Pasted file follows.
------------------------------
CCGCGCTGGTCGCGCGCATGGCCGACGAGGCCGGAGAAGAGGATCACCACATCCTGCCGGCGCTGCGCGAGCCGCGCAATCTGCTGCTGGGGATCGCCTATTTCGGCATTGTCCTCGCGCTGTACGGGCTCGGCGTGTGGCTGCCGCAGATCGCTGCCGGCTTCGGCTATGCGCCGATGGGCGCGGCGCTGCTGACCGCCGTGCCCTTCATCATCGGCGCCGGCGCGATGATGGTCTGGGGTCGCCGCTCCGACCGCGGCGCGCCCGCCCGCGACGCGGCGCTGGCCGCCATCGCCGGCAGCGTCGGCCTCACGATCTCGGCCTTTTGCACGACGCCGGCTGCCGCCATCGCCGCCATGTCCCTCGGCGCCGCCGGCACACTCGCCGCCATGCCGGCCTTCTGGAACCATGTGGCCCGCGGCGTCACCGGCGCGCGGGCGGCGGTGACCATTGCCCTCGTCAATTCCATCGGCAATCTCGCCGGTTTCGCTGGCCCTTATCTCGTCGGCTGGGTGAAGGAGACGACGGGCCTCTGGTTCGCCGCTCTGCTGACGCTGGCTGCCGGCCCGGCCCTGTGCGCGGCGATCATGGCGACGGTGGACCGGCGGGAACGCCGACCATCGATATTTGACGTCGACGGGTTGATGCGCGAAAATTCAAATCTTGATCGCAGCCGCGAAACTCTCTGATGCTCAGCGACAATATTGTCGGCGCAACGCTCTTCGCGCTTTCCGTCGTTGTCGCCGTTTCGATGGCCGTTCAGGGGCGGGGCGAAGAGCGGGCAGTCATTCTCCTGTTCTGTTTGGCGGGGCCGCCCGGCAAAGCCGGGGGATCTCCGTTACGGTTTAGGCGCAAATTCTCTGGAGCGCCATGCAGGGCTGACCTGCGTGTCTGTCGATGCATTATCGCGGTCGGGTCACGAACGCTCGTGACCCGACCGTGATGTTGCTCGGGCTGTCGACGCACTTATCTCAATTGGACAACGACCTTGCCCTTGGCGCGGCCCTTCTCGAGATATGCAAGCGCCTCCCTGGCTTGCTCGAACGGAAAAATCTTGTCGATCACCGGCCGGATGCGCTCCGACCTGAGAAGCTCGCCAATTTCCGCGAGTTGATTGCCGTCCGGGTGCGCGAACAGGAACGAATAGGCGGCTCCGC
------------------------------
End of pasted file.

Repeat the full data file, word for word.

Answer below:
CCGCGCTGGTCGCGCGCATGGCCGACGAGGCCGGAGAAGAGGATCACCACATCCTGCCGGCGCTGCGCGAGCCGCGCAATCTGCTGCTGGGGATCGCCTATTTCGGCATTGTCCTCGCGCTGTACGGGCTCGGCGTGTGGCTGCCGCAGATCGCTGCCGGCTTCGGCTATGCGCCGATGGGCGCGGCGCTGCTGACCGCCGTGCCCTTCATCATCGGCGCCGGCGCGATGATGGTCTGGGGTCGCCGCTCCGACCGCGGCGCGCCCGCCCGCGACGCGGCGCTGGCCGCCATCGCCGGCAGCGTCGGCCTCACGATCTCGGCCTTTTGCACGACGCCGGCTGCCGCCATCGCCGCCATGTCCCTCGGCGCCGCCGGCACACTCGCCGCCATGCCGGCCTTCTGGAACCATGTGGCCCGCGGCGTCACCGGCGCGCGGGCGGCGGTGACCATTGCCCTCGTCAATTCCATCGGCAATCTCGCCGGTTTCGCTGGCCCTTATCTCGTCGGCTGGGTGAAGGAGACGACGGGCCTCTGGTTCGCCGCTCTGCTGACGCTGGCTGCCGGCCCGGCCCTGTGCGCGGCGATCATGGCGACGGTGGACCGGCGGGAACGCCGACCATCGATATTTGACGTCGACGGGTTGATGCGCGAAAATTCAAATCTTGATCGCAGCCGCGAAACTCTCTGATGCTCAGCGACAATATTGTCGGCGCAACGCTCTTCGCGCTTTCCGTCGTTGTCGCCGTTTCGATGGCCGTTCAGGGGCGGGGCGAAGAGCGGGCAGTCATTCTCCTGTTCTGTTTGGCGGGGCCGCCCGGCAAAGCCGGGGGATCTCCGTTACGGTTTAGGCGCAAATTCTCTGGAGCGCCATGCAGGGCTGACCTGCGTGTCTGTCGATGCATTATCGCGGTCGGGTCACGAACGCTCGTGACCCGACCGTGATGTTGCTCGGGCTGTCGACGCACTTATCTCAATTGGACAACGACCTTGCCCTTGGCGCGGCCCTTCTCGAGATATGCAAGCGCCTCCCTGGCTTGCTCGAACGGAAAAATCTTGTCGATCACCGGCCGGATGCGCTCCGACCTGAGAAGCTCGCCAATTTCCGCGAGTTGATTGCCGTCCGGGTGCGCGAACAGGAACGAATAGGCGGCTCCGC